On Thursday 9th May, Rt Hon David Gauke MP gave a speech for Onward on The rise of populism – what caused it and how the centre right should respond. His remarks are republished below.
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Thank you, Richard for hosting us and Will, for that introduction. And may I thank Onward for the opportunity to make this speech.
And I think I should begin by stating what this speech is not. It is not, predominantly, a speech about Brexit – although it certainly touches upon it.
It is not a leadership campaign speech, for two very good reasons. First, I do not believe that we should change the leadership of the Conservative Party until we have addressed the manner of our departure from the European Union. Second, when it comes to any future leadership election, my position is to resist the clamour to stand. I remain confident that my resistance will be greater than the clamour.
But it is a speech about the future of the Conservative Party. And, indeed, the future of British politics as a whole. It is a speech that sets out the choices of direction for my party, a choice that will define the Conservative Party – and British politics – for a generation.
I set out how the rise of populism, the fragmenting of traditional party loyalties and the impact of Brexit means that there is a case for the Conservative Party to become a more populist, anti-establishment, culturally conservative party. But I argue that such a choice would limit our electoral appeal and leave the UK badly placed to take advantage of the opportunities of the 21st century. In other words, this is a speech that argues for a Conservative Party to be a broad church and an advocate for mainstream values.
Ladies and gentlemen, we live in an era of extraordinary political turbulence.
Around the rest of the world, we have seen new, populist parties quickly finding themselves in government. In the US, we have seen someone who has never held public office elected as President.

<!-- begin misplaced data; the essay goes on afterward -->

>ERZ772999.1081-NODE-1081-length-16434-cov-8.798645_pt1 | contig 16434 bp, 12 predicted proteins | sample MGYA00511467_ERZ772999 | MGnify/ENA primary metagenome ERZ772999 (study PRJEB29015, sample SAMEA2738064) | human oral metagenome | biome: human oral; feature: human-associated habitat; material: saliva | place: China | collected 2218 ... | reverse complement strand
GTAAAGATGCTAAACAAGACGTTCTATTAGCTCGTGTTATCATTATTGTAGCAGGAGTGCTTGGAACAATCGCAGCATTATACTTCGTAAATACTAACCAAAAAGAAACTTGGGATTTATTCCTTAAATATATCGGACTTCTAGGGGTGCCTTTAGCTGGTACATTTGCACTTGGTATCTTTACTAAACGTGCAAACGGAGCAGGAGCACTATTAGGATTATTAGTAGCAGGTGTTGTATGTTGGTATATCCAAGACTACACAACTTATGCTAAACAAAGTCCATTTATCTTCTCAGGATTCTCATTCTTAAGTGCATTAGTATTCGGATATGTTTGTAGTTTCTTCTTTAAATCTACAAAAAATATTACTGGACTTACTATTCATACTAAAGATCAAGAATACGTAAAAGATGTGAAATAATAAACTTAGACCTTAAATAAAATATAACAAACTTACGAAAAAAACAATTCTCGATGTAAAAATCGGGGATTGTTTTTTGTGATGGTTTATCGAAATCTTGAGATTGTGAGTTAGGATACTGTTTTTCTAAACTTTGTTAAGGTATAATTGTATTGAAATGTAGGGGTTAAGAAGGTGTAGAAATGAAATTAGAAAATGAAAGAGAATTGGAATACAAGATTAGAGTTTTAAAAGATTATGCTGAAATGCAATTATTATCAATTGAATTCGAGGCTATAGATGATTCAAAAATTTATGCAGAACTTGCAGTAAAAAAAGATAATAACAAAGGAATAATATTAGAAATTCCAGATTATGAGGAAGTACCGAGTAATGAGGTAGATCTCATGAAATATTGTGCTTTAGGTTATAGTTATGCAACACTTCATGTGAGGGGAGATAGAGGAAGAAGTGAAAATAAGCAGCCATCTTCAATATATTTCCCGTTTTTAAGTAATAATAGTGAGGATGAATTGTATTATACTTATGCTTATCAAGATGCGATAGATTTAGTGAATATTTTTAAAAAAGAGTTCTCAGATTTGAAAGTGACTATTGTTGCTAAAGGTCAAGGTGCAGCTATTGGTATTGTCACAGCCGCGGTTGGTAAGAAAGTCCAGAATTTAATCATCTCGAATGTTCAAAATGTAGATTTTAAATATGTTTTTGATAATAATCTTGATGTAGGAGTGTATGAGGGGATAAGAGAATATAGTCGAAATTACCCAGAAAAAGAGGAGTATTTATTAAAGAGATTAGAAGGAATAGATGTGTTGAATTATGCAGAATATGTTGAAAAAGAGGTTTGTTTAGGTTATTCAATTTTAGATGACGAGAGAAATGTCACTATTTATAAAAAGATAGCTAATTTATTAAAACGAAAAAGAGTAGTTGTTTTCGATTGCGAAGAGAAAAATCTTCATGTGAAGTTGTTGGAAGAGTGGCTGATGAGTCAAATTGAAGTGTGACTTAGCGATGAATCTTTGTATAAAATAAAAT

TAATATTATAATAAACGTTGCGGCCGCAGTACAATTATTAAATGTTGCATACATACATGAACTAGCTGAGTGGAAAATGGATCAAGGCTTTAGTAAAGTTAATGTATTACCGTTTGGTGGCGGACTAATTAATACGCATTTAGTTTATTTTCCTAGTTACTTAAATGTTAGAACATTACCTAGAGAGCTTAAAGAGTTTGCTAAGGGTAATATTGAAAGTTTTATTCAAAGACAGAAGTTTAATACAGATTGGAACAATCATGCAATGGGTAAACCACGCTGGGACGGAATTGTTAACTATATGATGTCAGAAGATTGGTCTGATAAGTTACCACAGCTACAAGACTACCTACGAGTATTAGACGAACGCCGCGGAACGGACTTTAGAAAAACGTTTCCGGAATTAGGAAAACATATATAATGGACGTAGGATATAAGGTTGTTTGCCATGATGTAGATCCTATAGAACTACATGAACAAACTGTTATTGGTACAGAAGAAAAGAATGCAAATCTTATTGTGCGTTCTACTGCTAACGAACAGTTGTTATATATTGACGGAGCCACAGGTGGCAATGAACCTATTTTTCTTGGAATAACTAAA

One of our two great political parties is led by Jeremy Corbyn, someone who spent his first 32 years in Parliament on or beyond the fringes of British politics. And a new political party – the Brexit Party, led by someone who has stood unsuccessfully for Parliament seven times – is currently riding high in the opinion polls.
Policies and politicians that, not that long ago, could be dismissed as extreme, divisive or impractical are succeeding in winning large numbers of votes. Mainstream politicians (as that term has generally been understood for decades) are on the defensive.
We live in a period when the forces of populism are strong. Anti-establishment messages resonate. Whether of the left or of the right, whether Jeremy Corbyn or Nigel Farage, the politician that argues that much of the public has been let down by the ‘elite’ will strike a chord.
That ‘elite’ might be defined in cultural terms – the ‘liberal elite’, seen as putting the interests of migrants or international institutions ahead of the indigenous population. Or the ‘elite’ might be defined in economic terms – the ‘rich and powerful’, the ‘beneficiaries of neo-liberalism’, who put their interests ahead of the interests of wider society.
Either way, the populist politician of left or right will argue that his policies will diminish the power of the elite, redistributing it to their supporters.
There is no doubt that this populist mood contributed to Leave’s victory in 2016. That is not to say that all Leavers were populists or that all Leave arguments were populist arguments. They weren’t. But there is no doubt that the 2016 Leave campaign tapped into a sense of grievance that the elites were not listening to those who felt disenfranchised and that the referendum enabled those voters to ‘take back control’.
The emergence of populism raises two questions, in particular, which I will attempt to answer.
- Why is this happening now?
- How should mainstream politicians respond to it? Specifically, how should British Conservatives respond to it?
So, the first question: why now? Or perhaps it is worth asking, why not before?
There have always been plenty of people who think their interests are not best served by those in positions of power, angry about foreign competition or immigration, sympathetic to a strong man willing to break the rules. And, on many measures we were less liberal – attitudes to capital punishment, homosexuality and racism, for example – than we are today.
Yet, in the past, the voices of populism were marginalised. People voted for mainstream parties and the leadership of mainstream parties robustly resisted populism. There were a limited number of media outlets some of which certainly flirted with populism but were never fully captured by it.
The emergence of social media has enabled those with non-mainstream views to find the like-minded. The once marginalised find reassurance in digital echo chambers. The views of extremists can be disseminated to the susceptible as online communities where they won’t face challenge. It should concern us all that Tommy Robinson had nearly twice as many Facebook followers as the Prime Minister.